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Dr. King informs Mrs. Patricia Kleps that he will be unable to fulfill her request to speak at the First Unitarian Church in San Francisco. However, Dr. King pledges to contact her around January of 1968 to possibly schedule a date for him to address her congregation.
Dr. King's telegram to United States Attorney General Ramsey Carlk was reprinted in this press release from the Southern Christian Leadership Conference. In it, Dr. King urges the Justice department to take proper legal action against the perpetrators of violence against Negroes following the wounding and killing of 37 to 50 students in Orangeburg, South Carolina.
William A. Rutherford sends an informal report to the SCLC Executive Board in Washington, D.C. This is Rutherford's first report as an administrator of the organization and it purposes the ways in which the SCLC can better utilize, and apply, their resources.
In a letter to the editor, Rev. Gordon Christensen responds to The Tribune’s editorial “Peace Prize Puzzle,” saying the problem can be solved from both the secular and religious perspectives. King’s nonviolent resistance to segregation supports national law as laid out in the Constitution, the Bill of Rights, and Supreme Court decisions. The effort to gain freedom for Negroes through nonviolence offers the world an alternative to Communism as a means of ending colonialism.
New York Governor Nelson Rockefeller comments on the Sixteenth Street Baptist Church bombings and expresses his sympathy to the families of the four children who were killed.
The SCLC calls for an economic and social bill of rights to demand the inalienable rights to life, liberty and the pursuit of happiness for African Americans. It would include the right of every employable citizen to a decent job, the right of every citizen to a minimum income, the right to a decent house in a neighborhood of choice, the right to an adequate education, the right to health care, and the right to full participation in decision-making.
The World Council of Peace issued this press release declaring their position against the Vietnam War. They state that they are pro-peace and against American oppression and that President Johnson is ignoring their peace proposals.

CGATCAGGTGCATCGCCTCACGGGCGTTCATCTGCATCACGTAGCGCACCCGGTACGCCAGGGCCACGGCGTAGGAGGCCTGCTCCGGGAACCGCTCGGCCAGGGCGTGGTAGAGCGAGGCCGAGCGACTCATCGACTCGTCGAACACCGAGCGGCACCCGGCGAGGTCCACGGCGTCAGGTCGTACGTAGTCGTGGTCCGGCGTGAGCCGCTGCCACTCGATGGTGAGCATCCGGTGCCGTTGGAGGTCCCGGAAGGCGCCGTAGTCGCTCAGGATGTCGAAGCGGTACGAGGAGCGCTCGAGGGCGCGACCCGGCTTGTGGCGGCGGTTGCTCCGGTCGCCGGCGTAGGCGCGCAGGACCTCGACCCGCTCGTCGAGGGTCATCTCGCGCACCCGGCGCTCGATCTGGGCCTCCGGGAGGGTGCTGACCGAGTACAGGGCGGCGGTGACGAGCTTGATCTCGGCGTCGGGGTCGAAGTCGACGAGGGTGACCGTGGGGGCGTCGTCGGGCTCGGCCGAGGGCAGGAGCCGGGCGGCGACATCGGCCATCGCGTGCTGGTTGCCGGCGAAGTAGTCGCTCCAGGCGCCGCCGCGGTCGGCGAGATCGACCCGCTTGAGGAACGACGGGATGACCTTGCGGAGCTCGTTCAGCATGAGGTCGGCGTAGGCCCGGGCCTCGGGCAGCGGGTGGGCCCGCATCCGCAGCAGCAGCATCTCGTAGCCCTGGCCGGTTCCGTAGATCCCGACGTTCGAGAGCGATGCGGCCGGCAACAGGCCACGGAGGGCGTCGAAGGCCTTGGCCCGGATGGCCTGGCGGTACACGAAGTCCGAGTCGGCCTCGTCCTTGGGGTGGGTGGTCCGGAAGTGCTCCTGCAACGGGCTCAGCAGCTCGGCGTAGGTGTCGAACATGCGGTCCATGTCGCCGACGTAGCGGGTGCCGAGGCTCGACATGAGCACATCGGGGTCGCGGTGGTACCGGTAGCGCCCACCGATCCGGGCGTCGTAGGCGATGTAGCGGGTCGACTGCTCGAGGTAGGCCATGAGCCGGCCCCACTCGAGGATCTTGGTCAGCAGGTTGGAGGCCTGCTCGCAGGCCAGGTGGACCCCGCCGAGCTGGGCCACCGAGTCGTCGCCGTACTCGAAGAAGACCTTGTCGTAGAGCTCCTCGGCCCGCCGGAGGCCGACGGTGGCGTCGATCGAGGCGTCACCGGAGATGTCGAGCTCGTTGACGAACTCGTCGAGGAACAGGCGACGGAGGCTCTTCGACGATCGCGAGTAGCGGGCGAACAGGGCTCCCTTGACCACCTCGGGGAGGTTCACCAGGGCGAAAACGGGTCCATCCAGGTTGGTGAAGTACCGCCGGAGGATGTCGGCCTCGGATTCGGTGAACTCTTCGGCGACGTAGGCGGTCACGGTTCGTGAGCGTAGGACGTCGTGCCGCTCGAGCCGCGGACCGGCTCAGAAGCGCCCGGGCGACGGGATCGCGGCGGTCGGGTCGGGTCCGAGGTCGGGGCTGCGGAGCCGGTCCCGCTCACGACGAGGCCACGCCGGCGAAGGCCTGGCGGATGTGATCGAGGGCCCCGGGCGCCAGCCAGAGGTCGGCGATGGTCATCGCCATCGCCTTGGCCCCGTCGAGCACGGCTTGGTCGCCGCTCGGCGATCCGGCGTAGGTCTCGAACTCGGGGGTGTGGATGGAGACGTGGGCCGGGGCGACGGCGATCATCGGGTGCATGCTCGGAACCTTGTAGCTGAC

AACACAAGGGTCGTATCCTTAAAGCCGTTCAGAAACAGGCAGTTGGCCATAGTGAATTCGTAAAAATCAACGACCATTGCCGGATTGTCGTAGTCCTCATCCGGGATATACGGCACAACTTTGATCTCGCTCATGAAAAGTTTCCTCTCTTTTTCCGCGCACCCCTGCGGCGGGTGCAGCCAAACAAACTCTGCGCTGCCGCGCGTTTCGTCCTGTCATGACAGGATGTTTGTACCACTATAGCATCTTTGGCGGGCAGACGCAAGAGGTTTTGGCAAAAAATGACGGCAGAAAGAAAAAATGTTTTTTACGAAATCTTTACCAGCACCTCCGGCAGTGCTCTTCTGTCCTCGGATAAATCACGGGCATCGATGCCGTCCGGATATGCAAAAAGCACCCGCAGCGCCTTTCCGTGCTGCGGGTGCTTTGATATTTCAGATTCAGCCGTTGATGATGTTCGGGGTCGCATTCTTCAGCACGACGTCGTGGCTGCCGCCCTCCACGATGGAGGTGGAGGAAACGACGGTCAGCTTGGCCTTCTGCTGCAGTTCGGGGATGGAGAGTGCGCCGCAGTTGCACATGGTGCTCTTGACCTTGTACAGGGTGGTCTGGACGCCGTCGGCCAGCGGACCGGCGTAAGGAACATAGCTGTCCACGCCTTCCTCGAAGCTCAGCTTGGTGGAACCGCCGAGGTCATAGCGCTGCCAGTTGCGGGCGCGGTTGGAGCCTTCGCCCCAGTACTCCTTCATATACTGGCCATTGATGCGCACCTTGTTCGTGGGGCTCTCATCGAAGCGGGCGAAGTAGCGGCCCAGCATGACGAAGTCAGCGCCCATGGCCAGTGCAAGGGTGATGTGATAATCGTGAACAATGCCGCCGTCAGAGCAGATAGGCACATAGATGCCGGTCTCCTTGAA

Drs. Myron Sharaf and Milton Greenblatt invite Dr. King to speak at the Commonwealth of Massachusetts' Department of Mental Health where the staff and researchers share an interest in ending "hate in social life."
In this letter to the president of the NAACP, Fahy suggests changing the name of the NAACP to NAABA, replacing "colored people" with "Black Americans."
The Southern Leaders Conference on Transportation and Non-Violent Integration issued this statement. The document states that a world-wide campaign for social and political freedom shows an international plight for human dignity. As America is one of the two most powerful nations in the world, "the unresolved problem of civil rights becomes the most crucial issue." There is contradiction between the freedom America proclaims and the actual practice of civil liberties and democracy. Dr.
H.D. Bollinger is honored to have Dr. King as a speaker for their Eighth Quadrennial Methodist Student Movement Conference at the Municipal Auditorium. Mr. Bollinger communicates with Dora McDonald the details of Dr. King's trip. He also informs her that they will cover the travel expenses for Dr. King's assistant and have received the items he requested. In an additional letter a month later, the director of the conference notifies Miss McDonald that they are in need of five additional photographs and the address of Dr. King.
In this letter, John Doyle Elliott, a national pension lobbyist, informs members of congress what he feels can end the loss of income. According to this letter, attached was the Pay-As-You-Go Social Security and Prosperity Insurance Act.
Vivian C. Kelley offers her support to Dr. King in his continued efforts in the Civil Rights Movement. Mrs. Kelley shares with Dr. King a letter in which she asks President John F. Kennedy to address issues of discrimination in the United States. In response to Mrs. Kelly, Lee C. White, Assistant Special Counsel to the President, expresses thanks on the behalf of President John F. Kennedy and assures Mrs. Kelley the President and the Administration are dedicated to ending discrimination and securing the Constitutional Rights of all Americans.
In this sermon, Dr. King notes applicable methods used to deal with the tensions in life. It is said that "the secret to adjustment is to find contentment." King further references the experience of the Apostle Paul and what he learned in confronting this problem.